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Theory on lift

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Theory on lift

Old 1st Dec 2012, 19:58
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@Machinbird,
Thank you for this link opening our mind, increasing the quality of the common vocabulary, and pulling us far from fear from new ideas, would they seem iconoclastic at the first glance.
That is Gentry's philosphy too.
Interdisciplinary discussion in that not academic forum is a step forward to fly better. John Tullamarine understands that very well.
Thanks to all.

rh

Last edited by roulishollandais; 1st Dec 2012 at 20:03.
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Old 1st Dec 2012, 20:49
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ground effect works best on a wing of low aspect ratio
Only in absolute terms, because the low aspect ratio wing has a high induced drag. Percentage wise there is no change with aspect ratio, see graph "Percentage of normal induced drag vs percentage of wing span above ground" in the referenced paper.
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Old 1st Dec 2012, 21:12
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that ground effect works best on a wing of low aspect ratio. My takeaway is that
it is because the extended chord line makes a more concentrated area of
"capture"; there is less loss of compressive force, since the wing is not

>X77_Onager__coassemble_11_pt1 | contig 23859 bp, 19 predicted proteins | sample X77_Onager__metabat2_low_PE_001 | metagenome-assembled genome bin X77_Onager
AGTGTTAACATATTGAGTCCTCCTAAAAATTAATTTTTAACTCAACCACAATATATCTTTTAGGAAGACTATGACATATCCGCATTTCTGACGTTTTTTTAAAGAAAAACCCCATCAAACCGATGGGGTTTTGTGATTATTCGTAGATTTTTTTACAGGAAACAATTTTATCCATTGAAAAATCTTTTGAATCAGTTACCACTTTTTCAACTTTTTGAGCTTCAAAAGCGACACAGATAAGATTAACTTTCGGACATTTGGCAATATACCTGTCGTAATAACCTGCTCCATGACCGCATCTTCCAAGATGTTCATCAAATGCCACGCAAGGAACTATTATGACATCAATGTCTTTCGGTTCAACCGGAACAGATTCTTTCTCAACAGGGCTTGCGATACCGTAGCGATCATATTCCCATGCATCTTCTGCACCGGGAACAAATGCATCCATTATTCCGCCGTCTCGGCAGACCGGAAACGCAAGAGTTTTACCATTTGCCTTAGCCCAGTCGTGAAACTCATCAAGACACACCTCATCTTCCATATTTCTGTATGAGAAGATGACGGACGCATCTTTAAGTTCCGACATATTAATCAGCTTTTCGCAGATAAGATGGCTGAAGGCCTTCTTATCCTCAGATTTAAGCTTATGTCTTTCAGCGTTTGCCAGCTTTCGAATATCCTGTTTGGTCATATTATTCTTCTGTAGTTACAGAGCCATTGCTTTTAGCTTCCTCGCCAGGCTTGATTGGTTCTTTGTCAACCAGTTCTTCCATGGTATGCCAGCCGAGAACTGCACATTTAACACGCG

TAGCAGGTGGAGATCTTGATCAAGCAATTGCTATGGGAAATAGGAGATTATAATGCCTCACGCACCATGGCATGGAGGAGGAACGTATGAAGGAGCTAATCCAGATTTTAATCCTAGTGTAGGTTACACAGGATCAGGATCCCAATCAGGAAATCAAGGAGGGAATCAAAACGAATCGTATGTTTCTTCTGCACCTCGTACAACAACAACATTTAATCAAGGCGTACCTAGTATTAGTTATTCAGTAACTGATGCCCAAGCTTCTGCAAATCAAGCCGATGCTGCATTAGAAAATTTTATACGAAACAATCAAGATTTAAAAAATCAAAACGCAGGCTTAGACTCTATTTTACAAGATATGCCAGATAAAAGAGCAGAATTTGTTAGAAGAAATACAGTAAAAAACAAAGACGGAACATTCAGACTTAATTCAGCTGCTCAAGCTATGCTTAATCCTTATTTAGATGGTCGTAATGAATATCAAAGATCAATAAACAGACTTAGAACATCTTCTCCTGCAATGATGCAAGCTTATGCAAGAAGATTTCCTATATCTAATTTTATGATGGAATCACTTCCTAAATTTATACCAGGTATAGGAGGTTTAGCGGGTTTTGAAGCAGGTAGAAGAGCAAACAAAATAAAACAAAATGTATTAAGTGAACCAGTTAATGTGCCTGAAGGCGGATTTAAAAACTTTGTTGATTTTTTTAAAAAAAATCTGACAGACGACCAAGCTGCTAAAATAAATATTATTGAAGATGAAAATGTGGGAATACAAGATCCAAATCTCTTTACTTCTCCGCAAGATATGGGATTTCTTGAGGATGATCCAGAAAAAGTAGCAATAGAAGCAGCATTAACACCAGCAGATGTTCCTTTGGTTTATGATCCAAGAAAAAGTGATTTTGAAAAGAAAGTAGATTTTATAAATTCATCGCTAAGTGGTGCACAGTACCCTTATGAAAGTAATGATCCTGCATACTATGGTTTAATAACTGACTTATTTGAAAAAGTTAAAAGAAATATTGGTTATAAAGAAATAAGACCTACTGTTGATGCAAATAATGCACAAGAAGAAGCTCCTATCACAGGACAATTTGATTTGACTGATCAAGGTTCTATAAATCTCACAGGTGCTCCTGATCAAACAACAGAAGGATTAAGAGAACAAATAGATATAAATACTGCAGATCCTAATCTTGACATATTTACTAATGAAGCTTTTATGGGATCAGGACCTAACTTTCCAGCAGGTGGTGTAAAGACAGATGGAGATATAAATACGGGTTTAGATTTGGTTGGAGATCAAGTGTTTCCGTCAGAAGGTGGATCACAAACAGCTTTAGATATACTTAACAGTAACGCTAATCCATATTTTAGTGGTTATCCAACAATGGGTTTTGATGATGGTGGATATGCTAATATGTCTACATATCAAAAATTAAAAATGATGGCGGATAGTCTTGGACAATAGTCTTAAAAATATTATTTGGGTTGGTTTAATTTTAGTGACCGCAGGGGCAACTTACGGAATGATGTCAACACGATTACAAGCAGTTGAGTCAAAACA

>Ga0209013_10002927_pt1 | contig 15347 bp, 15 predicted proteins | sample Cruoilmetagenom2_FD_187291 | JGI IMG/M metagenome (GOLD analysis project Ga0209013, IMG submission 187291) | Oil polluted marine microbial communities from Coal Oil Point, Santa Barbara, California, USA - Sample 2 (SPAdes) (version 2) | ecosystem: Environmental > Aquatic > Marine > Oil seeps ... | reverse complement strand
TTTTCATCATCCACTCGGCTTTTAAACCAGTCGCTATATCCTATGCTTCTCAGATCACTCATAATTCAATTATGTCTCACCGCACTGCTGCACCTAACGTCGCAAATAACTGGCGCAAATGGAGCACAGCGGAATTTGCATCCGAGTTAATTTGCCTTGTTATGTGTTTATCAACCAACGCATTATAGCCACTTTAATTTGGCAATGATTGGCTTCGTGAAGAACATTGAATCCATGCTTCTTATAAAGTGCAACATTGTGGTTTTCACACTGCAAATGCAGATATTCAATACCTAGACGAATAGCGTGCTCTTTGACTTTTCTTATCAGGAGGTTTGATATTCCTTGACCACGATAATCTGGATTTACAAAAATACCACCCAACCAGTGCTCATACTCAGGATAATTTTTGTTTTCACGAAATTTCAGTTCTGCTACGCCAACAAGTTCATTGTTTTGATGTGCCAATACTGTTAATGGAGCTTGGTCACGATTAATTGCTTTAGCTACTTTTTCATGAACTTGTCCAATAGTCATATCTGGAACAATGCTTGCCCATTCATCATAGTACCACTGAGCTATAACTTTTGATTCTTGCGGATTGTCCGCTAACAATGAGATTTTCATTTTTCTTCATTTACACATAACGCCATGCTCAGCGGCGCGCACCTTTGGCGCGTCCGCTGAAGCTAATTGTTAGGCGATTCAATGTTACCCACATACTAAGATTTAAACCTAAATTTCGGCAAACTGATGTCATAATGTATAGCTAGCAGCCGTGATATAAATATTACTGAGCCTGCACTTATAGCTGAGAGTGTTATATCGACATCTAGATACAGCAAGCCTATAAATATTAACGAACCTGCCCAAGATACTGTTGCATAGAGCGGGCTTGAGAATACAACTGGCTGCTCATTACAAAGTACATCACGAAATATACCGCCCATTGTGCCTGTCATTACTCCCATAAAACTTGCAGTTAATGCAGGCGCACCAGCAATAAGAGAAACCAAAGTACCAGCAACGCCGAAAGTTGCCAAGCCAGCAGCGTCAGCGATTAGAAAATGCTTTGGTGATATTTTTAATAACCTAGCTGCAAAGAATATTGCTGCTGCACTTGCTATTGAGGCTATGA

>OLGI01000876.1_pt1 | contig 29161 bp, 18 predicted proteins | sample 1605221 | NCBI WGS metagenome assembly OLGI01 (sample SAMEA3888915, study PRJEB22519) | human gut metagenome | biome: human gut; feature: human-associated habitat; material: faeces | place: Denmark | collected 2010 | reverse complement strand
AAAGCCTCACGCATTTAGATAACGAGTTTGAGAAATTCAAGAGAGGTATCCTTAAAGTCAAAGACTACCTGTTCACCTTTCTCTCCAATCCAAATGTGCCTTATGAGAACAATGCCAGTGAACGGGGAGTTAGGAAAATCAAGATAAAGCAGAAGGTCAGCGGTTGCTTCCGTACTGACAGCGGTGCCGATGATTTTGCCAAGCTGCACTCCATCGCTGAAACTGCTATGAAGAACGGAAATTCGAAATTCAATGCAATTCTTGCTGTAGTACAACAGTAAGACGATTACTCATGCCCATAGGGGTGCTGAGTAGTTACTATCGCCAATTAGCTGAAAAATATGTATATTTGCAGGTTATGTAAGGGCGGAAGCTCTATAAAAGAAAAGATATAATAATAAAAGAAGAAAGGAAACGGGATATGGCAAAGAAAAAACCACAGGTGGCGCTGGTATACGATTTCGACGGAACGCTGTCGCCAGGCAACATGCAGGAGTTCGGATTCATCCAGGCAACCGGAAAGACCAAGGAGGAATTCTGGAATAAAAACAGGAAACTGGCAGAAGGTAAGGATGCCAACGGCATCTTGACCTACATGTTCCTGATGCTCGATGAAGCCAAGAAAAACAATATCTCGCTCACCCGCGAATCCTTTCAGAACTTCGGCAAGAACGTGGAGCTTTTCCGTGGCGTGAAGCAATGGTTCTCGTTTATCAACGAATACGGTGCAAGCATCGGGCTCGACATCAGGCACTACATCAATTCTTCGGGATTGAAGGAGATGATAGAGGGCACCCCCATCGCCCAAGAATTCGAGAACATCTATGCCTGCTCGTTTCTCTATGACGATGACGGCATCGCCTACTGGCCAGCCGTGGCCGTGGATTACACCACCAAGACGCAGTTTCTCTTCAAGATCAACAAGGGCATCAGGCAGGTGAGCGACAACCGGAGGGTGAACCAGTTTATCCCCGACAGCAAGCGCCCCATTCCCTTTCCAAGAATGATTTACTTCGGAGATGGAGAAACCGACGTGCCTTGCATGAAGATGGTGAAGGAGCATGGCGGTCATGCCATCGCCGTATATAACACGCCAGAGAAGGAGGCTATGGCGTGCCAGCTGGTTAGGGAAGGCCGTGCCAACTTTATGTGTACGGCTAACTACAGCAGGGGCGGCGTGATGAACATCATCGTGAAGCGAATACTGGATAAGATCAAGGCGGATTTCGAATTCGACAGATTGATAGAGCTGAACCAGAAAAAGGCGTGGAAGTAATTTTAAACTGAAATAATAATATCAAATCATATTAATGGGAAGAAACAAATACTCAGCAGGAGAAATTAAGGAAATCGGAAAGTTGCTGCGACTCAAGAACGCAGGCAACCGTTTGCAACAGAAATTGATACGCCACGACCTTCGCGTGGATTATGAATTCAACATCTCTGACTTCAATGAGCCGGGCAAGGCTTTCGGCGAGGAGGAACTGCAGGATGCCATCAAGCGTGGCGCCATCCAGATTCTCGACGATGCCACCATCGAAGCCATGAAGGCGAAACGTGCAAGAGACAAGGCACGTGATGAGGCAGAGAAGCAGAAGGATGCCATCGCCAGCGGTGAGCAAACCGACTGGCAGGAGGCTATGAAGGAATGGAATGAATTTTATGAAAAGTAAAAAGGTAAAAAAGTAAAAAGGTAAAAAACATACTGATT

skinny, but traps more air, for a longer time.
No.

Low aspect ratio results in greater downwash, due to increased vortex strength. How on earth does a wing "trap" air????????

I think it's time to avoid further comments here in case some ill-informed moderator bans me!
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Old 1st Dec 2012, 21:47
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'Low aspect ratio results in greater downwash, due to increased vortex strength. How on earth does a wing "trap" air????????'

You confuse 'trap' with your mistaken conclusion re its definition. (in my opinion)

You are likely concluding: "trap and hold". To sequester airflow means to enclose, or to restrict it; there is no rate described. Ram Air is fhe very definition of sequester, or 'restrict'.

I cannot speak for you, but my impression is that you reject any latitude in nomenclature, not helpful, imo.

Perhaps an example will help me. If an instantaneous image of airflow could be shown that demonstrates the zones of pressure the flow inhabits, one could say that for that instant, each "zone" shows 'trapped' air. Of course the flow is transient, or it would not be 'flow'. But without the ability to shepherd airflow, there would be no lift.

Is there a word you can suggest that describes these zones of pressure better than trapped? Screw trap, call it ________ . (contain) ?

Nothing can be compressed without somehow 'trapping' it. imho.

Last edited by Lyman; 1st Dec 2012 at 22:03.
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Old 1st Dec 2012, 22:05
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Originally Posted by Jeff Scott
What happens in reality is that the ground partially blocks the trailing vortices and decreases the amount of downwash generated by the wing. This reduction in downwash increases the effective angle of attack of the wing so that it creates more lift and less drag than it would otherwise. This phenomenon is what we call ground effect ...
The pressure distribution around the wing is not different from that it has out of ground effect at a somewhat greater angle of attack. IOW, no zones of 'trapped air'.

Last edited by HazelNuts39; 1st Dec 2012 at 22:15. Reason: clarification
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Old 1st Dec 2012, 22:34